Turkey says its troops and airstrikes have cleared ISIS from a 150-square-mile section of northern Syria, but President Tayyip Erdogan says those pesky YPG Kurds still have not completely withdrawn to the east of the Euphrates River, as promised by U.S. Vice President Joe Biden last week, Reuters writes from Ankara where Erdogan spoke to reporters this morning.
“At the moment, they are saying the YPG has crossed,” Erdogan said. “We are saying, ‘No, they didn’t.’ The proof depends on our own observation… Nobody can expect us to allow a terror corridor on our southern border.”
But despite Turkey’s advances, “It could prove more difficult for [Ankara’s ensemble of] rebels, who number only around 1,500 fighters, to push west and secure the 90 km (56-mile) stretch of Islamic State-held border territory that Ankara has touted as a potential buffer zone,” Reuters adds in a second report, this time from Jarablus.
A bit more on Turkey’s offensive: “On Thursday, the Turkish military said it had taken three more villages around 20 km (12 miles) west of Jarablus and hit 15 militant targets with howitzers and four more in air strikes. It gave no details on the targets, but the villages were in an area still held by Islamic State.”
In the meantime, Turkish officials continue to speak of a buffer zone in northern Syria, but nobody else seems particularly interested in it. More here.
Coming next week: Syrian opposition (assembled under the banner of the High Negotiations Committee) plans to unveil its plan for a political transition during a meeting of ministers in London. Their plan “would include the formation of a transitional governing body with full executive powers” and a “transition period, a mechanism to ensure fair representation of minorities and plans for the reform and reconstitution of state institutions,” HNC member Hind Kabawat said Thursday. One big problem: Assad has said his future is “not up for discussion.” More here.
The U.S. military is itching to take Mosul, possibly before the Nov. 8 elections in the States, The Daily Beast’s Nancy Youssef reported this morning. “For the first time, I think Mosul could really happen,” one U.S. defense official explained to The Daily Beast.” Read why, and why pessimists may be more right, here.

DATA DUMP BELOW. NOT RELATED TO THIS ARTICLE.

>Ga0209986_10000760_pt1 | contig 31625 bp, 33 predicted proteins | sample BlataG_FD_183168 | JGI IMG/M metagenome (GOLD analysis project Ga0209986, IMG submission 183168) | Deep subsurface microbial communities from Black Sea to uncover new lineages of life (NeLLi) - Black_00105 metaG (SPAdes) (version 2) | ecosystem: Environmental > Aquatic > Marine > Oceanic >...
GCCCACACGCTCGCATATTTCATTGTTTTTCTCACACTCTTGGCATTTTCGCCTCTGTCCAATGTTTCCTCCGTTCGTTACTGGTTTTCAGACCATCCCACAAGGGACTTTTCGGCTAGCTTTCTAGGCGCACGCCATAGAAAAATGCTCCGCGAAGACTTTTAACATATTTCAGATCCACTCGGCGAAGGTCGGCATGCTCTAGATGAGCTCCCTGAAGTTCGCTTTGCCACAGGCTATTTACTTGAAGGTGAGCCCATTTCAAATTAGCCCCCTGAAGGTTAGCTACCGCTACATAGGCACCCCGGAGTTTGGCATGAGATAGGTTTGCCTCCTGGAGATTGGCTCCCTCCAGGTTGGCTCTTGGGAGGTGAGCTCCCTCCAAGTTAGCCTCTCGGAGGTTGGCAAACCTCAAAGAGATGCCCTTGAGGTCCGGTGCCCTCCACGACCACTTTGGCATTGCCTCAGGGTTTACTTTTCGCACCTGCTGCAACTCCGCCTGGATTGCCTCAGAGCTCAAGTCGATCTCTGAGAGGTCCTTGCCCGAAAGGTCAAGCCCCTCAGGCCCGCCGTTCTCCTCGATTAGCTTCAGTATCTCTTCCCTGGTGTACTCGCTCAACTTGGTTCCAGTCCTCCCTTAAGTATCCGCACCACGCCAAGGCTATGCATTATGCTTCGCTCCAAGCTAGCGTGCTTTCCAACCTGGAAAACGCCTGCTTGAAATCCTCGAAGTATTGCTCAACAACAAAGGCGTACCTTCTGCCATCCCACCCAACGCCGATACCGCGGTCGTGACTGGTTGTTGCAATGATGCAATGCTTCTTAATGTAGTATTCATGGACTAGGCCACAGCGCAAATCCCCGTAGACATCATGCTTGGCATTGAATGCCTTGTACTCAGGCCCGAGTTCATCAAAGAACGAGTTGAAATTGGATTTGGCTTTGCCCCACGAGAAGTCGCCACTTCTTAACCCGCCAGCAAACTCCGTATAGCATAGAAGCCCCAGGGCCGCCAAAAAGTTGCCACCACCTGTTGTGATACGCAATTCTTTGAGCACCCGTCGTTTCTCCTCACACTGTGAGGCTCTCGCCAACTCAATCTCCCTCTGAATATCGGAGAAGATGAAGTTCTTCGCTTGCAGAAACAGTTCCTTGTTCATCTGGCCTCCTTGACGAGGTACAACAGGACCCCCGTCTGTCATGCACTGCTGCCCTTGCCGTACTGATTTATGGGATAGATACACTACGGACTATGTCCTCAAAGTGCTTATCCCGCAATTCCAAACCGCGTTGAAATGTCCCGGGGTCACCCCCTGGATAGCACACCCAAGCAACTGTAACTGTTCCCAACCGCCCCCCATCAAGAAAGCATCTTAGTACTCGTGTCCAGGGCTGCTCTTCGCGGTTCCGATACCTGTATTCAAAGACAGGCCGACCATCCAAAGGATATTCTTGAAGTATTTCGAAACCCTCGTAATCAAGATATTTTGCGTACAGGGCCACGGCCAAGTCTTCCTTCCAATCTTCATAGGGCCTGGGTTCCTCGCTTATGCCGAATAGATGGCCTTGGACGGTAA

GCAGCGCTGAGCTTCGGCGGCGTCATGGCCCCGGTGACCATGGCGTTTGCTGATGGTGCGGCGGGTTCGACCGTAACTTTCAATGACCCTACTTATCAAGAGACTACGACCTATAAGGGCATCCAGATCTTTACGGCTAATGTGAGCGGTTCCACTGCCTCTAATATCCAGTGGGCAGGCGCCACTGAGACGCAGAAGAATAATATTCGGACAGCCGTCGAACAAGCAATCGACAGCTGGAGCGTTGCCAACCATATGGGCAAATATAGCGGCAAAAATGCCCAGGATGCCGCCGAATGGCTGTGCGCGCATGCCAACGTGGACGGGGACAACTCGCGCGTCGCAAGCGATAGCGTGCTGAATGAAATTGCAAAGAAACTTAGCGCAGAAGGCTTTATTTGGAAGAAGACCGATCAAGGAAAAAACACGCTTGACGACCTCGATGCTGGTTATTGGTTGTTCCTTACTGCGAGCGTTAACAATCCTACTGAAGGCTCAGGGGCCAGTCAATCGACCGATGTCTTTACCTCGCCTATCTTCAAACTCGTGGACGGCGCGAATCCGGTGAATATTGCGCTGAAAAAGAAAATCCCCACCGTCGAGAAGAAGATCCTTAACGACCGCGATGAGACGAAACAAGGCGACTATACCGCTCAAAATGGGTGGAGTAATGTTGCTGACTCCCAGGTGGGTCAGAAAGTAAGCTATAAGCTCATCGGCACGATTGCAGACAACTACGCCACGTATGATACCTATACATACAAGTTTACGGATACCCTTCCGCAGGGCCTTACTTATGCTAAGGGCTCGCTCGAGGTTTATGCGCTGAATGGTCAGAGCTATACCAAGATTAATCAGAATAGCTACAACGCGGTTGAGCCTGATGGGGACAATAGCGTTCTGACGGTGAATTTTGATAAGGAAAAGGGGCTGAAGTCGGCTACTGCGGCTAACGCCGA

With the U.S.-led coalition against the Islamic State having notched possibly its most high-profile strike on an IS leader this week in spokesman Adnani’s possible death Tuesday, Max Fisher of The New York Times looks at the promise and peril of decapitation strikes like what may have killed Adnani. The skinny: scholars have instead found “ample evidence that it makes little difference.” So how does a group like ISIS survive this tactic? Through local support and a heckuva lot of bureaucracy. Read the rest, here.
ICYMI: Does anyone in Syria fear international law? Ben Taub of The New Yorker asked Wednesday. “The body of court-ready evidence against top officials within the Syrian government is more complete and damning than any that has ever previously been collected during an active conflict. And yet there is no clear path for prosecuting the highest-level offenders.” Why? Answer here.
But there is something the Kurds in both Iraq and Syria fear: betrayal by the U.S.(again), the NYT’s Tim Arango reported Thursday from Istanbul: “Many Kurds shuddered when Turkish tanks and soldiers recently rolled into northern Syria, with American support, to push back against Kurdish gains. They saw it, perhaps prematurely, as a replay of a century of betrayal by world powers, going back to the end of World War I, when they were promised, then denied, their own state in the postwar settlement.”
While Arango notes, “There is little sign that the United States has abandoned the Syrian Kurds. American officials have worked to negotiate a truce on the ground between the rebels backed by Turkey and the Kurdish militia, known as the People’s Protection Units, and fighting has calmed in recent days,” he adds: “Many Kurds say they now see the writing on the wall and worry that once the Islamic State is driven from its capital in the Syrian city of Raqqa, the United States will sell them out.” That, here.